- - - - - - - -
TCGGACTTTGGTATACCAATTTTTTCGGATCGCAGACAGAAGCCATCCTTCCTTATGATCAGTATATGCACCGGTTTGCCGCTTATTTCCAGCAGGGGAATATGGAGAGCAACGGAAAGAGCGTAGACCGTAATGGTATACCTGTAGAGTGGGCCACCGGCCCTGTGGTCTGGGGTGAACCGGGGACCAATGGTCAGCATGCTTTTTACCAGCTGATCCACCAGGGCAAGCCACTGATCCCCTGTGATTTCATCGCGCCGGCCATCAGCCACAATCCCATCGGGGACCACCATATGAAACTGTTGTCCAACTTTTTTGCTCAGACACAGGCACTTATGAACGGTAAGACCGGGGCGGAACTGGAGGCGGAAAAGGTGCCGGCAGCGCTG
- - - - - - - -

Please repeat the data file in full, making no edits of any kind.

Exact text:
TCGGACTTTGGTATACCAATTTTTTCGGATCGCAGACAGAAGCCATCCTTCCTTATGATCAGTATATGCACCGGTTTGCCGCTTATTTCCAGCAGGGGAATATGGAGAGCAACGGAAAGAGCGTAGACCGTAATGGTATACCTGTAGAGTGGGCCACCGGCCCTGTGGTCTGGGGTGAACCGGGGACCAATGGTCAGCATGCTTTTTACCAGCTGATCCACCAGGGCAAGCCACTGATCCCCTGTGATTTCATCGCGCCGGCCATCAGCCACAATCCCATCGGGGACCACCATATGAAACTGTTGTCCAACTTTTTTGCTCAGACACAGGCACTTATGAACGGTAAGACCGGGGCGGAACTGGAGGCGGAAAAGGTGCCGGCAGCGCTG